The disqualification of witnesses under the provisions of the Code, supra, is limited to matters set out therein, and therefore the court is without authority to extend the rule further than that specifically authorized by the Code.

We conclude, therefore, that the distributees of the estate of the decedent, T.Y. Coombs, were competent to testify in this action the same as disinterested persons, except as to matters pertaining to the acts, etc., of a deceased person as contained in the inhibitory provisions of the Code, supra.

The next complaint is directed to the argument of counsel before the jury in reference to the wealth or financial standing of the heirs and distributees of the decedent. This was improper. The wealth or financial standing of the parties has nothing to do with the merits of the issues of the case. Such arguments of counsel have often been condemned by this court. It is also insisted that counsel included in his argument matters not in issue, or not supported by any evidence, in substance, that the heirs of T.Y. Coombs did not answer his letters, visit him, or look after his welfare or otherwise administer to his needs. It is also the rule that in arguing a case before a jury, counsel should keep within the record and not argue matters not in issue or not supported by any evidence. Upon another trial of the case counsel should not make any reference to the wealth of the parties concerned, nor argue any matter not in issue or supported by the evidence.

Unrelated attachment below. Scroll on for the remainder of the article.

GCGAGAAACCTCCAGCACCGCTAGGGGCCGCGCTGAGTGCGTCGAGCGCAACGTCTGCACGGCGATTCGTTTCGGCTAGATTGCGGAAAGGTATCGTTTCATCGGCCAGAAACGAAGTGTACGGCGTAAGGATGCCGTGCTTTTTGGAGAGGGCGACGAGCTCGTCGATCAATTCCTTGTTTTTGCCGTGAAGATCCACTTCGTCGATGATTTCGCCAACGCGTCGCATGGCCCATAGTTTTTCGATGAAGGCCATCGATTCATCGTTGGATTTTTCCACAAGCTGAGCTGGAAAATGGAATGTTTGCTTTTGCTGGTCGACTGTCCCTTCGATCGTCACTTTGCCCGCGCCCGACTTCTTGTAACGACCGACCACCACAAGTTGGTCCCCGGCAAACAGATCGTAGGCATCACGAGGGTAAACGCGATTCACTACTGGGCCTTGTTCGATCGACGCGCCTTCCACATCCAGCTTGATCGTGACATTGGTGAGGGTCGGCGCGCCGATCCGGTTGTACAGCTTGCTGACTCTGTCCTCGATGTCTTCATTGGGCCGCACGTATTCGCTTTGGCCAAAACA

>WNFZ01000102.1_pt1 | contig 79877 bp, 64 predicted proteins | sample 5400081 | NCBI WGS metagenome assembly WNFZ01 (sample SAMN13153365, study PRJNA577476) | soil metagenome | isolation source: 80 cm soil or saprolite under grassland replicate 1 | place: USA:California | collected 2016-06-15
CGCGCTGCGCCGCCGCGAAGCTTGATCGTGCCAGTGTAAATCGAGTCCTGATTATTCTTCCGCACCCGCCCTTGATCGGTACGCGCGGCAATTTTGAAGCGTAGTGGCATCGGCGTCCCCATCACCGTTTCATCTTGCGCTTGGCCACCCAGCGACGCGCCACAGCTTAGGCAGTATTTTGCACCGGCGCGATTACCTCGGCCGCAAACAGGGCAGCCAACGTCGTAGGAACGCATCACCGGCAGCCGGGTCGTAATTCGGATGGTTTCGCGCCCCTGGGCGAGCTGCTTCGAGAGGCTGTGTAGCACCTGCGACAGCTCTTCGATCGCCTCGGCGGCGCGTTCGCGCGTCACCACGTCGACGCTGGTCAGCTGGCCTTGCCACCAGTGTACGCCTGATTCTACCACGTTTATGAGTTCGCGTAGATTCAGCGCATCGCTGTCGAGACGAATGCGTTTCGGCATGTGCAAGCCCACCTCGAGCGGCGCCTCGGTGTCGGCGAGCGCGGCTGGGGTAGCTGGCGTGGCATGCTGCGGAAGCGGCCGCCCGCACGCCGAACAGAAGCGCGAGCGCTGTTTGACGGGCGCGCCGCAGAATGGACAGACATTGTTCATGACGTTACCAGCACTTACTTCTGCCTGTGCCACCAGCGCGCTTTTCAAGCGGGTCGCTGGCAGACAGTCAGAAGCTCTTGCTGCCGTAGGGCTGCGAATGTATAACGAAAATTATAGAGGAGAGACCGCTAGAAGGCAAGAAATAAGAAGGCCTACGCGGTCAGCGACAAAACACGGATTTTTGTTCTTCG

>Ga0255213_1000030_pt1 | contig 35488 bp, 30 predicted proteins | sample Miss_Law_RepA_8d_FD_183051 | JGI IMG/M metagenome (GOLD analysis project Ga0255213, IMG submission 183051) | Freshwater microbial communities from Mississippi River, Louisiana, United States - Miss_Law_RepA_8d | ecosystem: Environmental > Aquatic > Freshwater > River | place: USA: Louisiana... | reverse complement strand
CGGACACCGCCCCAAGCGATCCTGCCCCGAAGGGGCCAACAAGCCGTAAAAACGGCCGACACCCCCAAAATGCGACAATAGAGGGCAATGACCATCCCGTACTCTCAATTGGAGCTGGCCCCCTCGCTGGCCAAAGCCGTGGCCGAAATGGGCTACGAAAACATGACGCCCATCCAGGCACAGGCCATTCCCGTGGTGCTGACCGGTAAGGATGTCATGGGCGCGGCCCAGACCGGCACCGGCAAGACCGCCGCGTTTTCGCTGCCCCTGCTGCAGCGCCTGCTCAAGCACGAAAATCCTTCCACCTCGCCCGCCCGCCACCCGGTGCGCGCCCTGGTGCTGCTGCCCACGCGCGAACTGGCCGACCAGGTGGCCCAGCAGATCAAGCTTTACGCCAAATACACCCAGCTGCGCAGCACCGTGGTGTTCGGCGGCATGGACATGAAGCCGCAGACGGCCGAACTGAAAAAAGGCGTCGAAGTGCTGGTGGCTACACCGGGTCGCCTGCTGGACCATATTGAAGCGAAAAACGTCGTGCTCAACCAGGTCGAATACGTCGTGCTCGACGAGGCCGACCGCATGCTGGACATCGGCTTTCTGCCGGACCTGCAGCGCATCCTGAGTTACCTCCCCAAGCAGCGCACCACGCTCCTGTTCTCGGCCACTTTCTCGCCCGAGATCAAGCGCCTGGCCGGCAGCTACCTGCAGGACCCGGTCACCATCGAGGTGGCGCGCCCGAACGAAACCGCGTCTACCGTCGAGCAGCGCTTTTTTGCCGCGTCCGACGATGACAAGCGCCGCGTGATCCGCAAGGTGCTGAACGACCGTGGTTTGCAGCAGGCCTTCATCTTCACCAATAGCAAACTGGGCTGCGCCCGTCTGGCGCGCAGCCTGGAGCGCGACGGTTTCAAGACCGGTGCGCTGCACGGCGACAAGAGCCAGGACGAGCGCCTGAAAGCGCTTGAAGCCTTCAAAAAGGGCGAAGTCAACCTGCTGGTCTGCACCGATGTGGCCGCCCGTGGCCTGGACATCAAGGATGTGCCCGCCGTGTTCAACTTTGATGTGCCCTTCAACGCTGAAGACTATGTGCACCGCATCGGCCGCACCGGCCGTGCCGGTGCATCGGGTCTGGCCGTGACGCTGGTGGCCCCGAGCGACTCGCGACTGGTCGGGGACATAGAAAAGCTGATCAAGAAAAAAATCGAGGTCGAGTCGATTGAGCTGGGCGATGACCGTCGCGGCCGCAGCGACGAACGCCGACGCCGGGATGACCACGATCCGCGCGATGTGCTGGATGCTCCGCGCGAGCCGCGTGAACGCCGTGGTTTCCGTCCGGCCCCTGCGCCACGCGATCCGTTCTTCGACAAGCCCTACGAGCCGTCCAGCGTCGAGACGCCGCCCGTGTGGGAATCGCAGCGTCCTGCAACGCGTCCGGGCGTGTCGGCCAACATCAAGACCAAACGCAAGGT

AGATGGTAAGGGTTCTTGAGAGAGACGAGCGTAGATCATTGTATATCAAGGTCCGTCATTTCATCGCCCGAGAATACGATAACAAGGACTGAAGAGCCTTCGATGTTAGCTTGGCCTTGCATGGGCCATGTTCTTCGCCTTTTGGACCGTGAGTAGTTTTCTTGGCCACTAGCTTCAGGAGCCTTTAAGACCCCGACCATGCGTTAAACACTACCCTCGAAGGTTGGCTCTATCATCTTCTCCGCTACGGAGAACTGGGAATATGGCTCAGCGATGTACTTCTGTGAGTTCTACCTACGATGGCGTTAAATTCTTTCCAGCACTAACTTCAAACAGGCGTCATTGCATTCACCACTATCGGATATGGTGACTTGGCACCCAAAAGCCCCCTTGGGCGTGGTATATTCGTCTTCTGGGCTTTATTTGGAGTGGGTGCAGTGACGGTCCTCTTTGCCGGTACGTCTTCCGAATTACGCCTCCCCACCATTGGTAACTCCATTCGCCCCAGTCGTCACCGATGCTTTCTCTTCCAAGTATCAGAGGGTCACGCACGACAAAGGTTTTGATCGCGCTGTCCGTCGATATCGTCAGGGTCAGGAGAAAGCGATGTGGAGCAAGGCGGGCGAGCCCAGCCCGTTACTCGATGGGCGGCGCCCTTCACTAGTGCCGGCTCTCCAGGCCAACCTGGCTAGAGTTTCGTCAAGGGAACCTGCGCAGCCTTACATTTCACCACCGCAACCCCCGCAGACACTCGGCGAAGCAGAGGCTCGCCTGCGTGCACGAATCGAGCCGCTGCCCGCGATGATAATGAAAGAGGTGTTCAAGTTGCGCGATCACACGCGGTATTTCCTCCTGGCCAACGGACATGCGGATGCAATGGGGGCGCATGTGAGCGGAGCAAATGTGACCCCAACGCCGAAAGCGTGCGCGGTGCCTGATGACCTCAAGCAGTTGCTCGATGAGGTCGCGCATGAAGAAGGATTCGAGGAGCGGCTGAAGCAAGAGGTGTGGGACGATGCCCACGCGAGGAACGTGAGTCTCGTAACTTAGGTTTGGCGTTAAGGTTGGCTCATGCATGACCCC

For reasons stated the judgment is reversed and remanded, with directions to set it aside and grant appellant a new trial, and for proceedings not inconsistent with this opinion.

Summaries of

Coombs' Adm'r v. Vibbert

Court of Appeals of Kentucky
Nov 18, 1941
159 S.W.2d 957 (Ky. Ct. App. 1941)
Case details for

Coombs' Adm'r v. Vibbert

Case Details

Full title:Coombs' Adm'r v. Vibbert

Court:Court of Appeals of Kentucky

Date published: Nov 18, 1941


159 S.W.2d 957 (Ky. Ct. App. 1941)
159 S.W.2d 957

Citing Cases

Wilbur's Ex'r v. Lemmon

But we have held that a witness in such a case as this may testify as to matters not coming specifically…

Triplett v. Napier

However, this does not license counsel to go outside the record, since the argument must be confined to…